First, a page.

I am a migrating moon, a panoply of phases that come and go. “This, too, shall pass” is wisdom for my nomadic self, tugged as it is by the pulls of my head and heart. Even the New Moon, however invisible, is beautiful, as much as is the Full Moon; I am cycles of life and in my mortal cycling, love every minute.

I did a gratitude exercise: I visited my grandfathers in their respective mauseleum crypts, knelt down before the names on the walls, and whispered my thanks to them both, for my alcoholism. For my manic-depression. Through the passing of their genes, I am who I am, and having the wherewithal to accept what it is that afflicts me makes me a more intact human being. Intact comes from the French, integrite. Whole.

Amor fati. May you love your fate, too.



The Guilt We Harbor, pt. 1 (for Maggie and my brother)


It’s been a long while since I contacted you.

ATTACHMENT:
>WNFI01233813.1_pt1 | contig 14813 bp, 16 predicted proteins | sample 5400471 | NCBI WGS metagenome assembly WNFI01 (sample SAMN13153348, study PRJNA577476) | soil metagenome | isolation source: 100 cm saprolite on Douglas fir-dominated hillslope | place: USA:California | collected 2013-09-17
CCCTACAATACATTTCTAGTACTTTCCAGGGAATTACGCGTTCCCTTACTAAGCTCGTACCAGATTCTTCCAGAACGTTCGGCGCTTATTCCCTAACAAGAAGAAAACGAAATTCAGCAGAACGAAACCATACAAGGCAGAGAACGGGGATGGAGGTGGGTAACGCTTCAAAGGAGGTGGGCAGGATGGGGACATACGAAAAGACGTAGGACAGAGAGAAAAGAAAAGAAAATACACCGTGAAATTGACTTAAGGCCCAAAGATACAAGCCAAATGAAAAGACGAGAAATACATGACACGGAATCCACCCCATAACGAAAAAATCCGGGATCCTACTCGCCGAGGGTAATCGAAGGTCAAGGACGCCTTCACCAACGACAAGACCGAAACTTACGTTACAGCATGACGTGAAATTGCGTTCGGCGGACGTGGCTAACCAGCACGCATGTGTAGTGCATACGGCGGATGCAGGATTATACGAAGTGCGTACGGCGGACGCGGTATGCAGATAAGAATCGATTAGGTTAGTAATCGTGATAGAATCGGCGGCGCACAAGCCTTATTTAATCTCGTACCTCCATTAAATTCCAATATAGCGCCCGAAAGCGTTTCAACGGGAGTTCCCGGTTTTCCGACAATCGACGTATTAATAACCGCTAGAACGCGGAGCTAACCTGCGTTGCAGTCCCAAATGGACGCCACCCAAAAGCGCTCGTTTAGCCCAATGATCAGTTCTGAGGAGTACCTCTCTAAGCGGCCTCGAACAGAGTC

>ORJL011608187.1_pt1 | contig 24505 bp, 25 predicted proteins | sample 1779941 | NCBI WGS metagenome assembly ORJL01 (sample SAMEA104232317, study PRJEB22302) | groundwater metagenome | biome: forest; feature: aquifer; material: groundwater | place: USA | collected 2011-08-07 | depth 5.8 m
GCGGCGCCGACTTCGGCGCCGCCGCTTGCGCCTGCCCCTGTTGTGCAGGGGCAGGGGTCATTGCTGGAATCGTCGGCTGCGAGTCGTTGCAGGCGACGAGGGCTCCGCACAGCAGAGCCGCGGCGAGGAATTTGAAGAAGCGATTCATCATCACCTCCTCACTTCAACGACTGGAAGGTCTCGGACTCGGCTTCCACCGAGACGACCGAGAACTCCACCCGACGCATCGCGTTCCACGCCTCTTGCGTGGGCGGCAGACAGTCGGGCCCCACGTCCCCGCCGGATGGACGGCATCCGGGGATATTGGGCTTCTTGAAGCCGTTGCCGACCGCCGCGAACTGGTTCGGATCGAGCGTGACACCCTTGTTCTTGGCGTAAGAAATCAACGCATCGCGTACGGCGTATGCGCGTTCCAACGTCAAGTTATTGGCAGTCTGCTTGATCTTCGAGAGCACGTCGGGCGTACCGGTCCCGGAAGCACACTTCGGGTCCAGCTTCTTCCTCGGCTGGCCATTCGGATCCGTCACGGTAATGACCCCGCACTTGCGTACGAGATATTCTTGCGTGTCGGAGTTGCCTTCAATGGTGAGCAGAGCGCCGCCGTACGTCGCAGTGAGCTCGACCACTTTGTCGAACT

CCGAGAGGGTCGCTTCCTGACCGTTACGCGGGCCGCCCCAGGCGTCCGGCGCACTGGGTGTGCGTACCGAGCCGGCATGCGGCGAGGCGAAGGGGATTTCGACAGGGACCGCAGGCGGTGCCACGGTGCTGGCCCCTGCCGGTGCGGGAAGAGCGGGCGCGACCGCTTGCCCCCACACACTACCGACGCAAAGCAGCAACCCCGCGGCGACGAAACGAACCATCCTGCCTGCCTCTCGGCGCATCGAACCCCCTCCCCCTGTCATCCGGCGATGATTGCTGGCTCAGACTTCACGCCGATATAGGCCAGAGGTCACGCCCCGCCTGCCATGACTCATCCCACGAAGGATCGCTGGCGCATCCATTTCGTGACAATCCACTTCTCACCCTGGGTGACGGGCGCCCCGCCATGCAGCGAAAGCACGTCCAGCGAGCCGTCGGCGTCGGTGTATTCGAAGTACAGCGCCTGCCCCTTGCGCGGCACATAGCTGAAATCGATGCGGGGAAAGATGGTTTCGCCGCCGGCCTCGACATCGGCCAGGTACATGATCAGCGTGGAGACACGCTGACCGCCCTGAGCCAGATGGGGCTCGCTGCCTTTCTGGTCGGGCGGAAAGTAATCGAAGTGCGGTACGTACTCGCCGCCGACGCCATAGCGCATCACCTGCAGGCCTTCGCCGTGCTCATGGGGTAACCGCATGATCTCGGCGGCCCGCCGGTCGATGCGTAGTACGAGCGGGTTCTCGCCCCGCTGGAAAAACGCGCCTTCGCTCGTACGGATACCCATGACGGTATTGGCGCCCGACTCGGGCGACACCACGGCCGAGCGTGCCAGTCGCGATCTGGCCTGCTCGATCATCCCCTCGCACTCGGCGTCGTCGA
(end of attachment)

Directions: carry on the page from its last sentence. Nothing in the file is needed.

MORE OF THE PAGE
“Where are you?” you may ask, though you have my mailing address and I have yours.

I ask the same question most every day. Not out of geographic curiosity.  I know where you are and I’ve an idea of what your walls may look like: the beds, the barracks. The sea of prison blue. I know you’re situated in the middle of King’s County with a sky that must be devastatingly incredible.

I’ve driven the 5 a few times over in the time you’ve been gone and have seen the tired pistoning of oil pumps; the ruminative cattle; and the white, white haze which seems to jump senses into whiter noise.